I thought I was appropriate to share this story because I see so many children who bring their parents to therapy with their own dysfunction. I think it is a subconscious way of saying, “My whole family needs help, not just me.” In the field, we call this the “identified patient.” Many parents wouldn’t let their kids suffer from a sniffle without getting medical help, but they don’t get help themselves unless they are “on their death bed.” In my opinion the number one parenting skill is modeling. The greatest gift you can give yourself, your spouse, and your children is a healthy, productive you.
— Andrew R. Warnecke, MA, LPC
The Benefits of Therapy to Parenting
A first-time mother at 28 and sleep-deprived beyond belief, I called my mom in North Carolina to ask her about an important “parenting dilemma” regarding my then 4-week-old son. “What’s wrong with me, Mom?” I asked. “If he doesn’t sleep, I worry. If he sleeps too much, I worry. If he cries, I worry. If he goes for a long spell without crying, I worry. If he nurses for a long time, I worry. If he doesn’t nurse for very long, I worry. If he has too many messy diapers, I worry. If he has hardly any bowel movements, I worry. No matter what, I worry!”
My mom gave me a quick chuckle and replied, “Sweetie, welcome to Motherhood.”
That was more than 19 years ago, and of course, my mother was, as usual, right. Becoming a parent opens a can of “worry worms” in you that never really closes. The things you worry about concerning your children change as they age, but the worrying stays the same. However, if you’re burdened with worry, you simply can’t be an effective parent. Likewise, if you’re overwhelmed, physically or emotionally exhausted, bothered by self-doubt, lacking confidence, or feeling isolated, ashamed, afraid, or embarrassed to ask for help, it’s hard to be much of a parent to your children.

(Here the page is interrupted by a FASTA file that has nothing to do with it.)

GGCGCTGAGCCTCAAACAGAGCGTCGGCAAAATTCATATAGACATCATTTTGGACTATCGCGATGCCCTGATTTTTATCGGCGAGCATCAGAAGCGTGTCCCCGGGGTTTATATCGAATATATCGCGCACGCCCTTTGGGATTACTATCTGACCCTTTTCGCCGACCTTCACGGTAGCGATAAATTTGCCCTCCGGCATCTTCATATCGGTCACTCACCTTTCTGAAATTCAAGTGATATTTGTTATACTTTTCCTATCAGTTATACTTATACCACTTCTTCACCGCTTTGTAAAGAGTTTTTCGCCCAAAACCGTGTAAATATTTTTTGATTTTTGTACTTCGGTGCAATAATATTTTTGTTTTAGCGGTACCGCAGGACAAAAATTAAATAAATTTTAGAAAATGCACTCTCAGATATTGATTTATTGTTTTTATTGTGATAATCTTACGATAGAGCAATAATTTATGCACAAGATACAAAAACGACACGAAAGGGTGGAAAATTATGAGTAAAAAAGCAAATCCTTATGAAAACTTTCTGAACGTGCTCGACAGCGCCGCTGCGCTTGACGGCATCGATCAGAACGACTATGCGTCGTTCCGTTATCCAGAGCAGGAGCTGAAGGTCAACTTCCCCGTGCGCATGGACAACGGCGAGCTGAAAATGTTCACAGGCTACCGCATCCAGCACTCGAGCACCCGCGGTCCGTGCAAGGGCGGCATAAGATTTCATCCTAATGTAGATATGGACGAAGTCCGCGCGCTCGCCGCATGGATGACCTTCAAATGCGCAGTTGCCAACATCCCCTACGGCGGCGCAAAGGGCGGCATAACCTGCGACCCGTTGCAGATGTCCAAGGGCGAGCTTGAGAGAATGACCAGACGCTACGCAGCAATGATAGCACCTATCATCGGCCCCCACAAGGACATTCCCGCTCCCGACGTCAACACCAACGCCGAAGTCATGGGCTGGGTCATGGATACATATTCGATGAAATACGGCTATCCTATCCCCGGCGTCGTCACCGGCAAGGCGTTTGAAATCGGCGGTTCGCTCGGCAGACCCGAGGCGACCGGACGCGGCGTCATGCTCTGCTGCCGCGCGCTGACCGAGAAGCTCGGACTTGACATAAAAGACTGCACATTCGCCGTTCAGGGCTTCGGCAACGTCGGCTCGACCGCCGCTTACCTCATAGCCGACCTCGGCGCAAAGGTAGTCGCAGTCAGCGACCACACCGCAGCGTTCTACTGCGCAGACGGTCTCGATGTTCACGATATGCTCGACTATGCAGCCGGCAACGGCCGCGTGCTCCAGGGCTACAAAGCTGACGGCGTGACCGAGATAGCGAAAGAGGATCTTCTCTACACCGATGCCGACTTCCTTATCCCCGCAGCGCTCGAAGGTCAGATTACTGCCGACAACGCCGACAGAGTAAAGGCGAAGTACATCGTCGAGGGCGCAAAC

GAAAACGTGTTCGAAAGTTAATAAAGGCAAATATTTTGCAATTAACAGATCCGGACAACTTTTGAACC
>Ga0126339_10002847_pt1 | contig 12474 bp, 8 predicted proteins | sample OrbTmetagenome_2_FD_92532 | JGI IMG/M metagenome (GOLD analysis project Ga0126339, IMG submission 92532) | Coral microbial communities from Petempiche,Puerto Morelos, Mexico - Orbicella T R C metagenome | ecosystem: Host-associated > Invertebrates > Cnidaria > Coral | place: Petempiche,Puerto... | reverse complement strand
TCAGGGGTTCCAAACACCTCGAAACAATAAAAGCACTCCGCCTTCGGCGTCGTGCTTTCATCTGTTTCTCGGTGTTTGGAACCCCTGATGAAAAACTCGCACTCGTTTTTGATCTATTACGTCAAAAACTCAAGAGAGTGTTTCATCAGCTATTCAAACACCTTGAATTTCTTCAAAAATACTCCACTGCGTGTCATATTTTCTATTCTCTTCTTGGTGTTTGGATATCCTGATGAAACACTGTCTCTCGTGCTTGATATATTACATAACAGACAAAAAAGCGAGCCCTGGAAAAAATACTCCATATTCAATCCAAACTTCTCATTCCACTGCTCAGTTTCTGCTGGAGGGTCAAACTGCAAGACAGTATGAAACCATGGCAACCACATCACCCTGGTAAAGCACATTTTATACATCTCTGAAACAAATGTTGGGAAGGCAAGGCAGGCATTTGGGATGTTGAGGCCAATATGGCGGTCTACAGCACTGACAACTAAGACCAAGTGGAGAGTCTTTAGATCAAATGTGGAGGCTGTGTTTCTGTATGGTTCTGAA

So, what’s a good parent to do in order to get better? Basically, you help your children by helping yourself. Period. At the risk of sounding totally selfish, the very best thing you can do to take care of your children is to take care of yourself.
I understand how hard that is for some parents – particularly many mothers out there – to grasp. It was an extremely hard lesson for me to learn. That I should take time and energy to focus on those areas of my life that might be out of balance – physically, emotionally, spiritually, intellectually, and sexually – seemed like an incredibly selfish thing to do. How could I possibly focus on me when I had a small child – and then another, and then another -- in need of my care?
It was years before I understood how important caring for me was, and even when I reaped the benefits of doing so, it was only after seeking the counsel and advice of a therapist initially for adolescent issues with one of my children. In other words, when I first decided to meet with a therapist, it wasn’t for my benefit at all – it was to help my child.
However, it was during those sessions of talking about the things that worried and concerned me about my child that I realized I needed to own therapy for myself, first and foremost. Once I understood that, the flood gates opened, and I found I had more parenting power, prowess, and pizzazz than I had ever given myself credit for before. I also learned that I certainly had the means to create balance in my life without short-changing my children, other family members, friends, my church/community, or my co-workers in any way. In fact, if anything, all of these people in my life have benefited from my taking better care of me. I know I’m a better mother, sister, daughter, girlfriend, volunteer, church member, and employee than I had been because I am no longer “just getting by.” I have more of a passion and excitement for what I do, with whom I do it, and for whom I do it than I had had for several years.
Please don’t get me wrong though. Every day is not problem-free now. There are still challenges, frustrations, and issues, but my ability to cope with and address them is far greater because I have taken the time – and continue to make the time – to better know and understand myself.
I’m grateful for what I’ve learned so far in this journey, and I look forward to continuing on the path I’m taking to be “good, getting better” every day.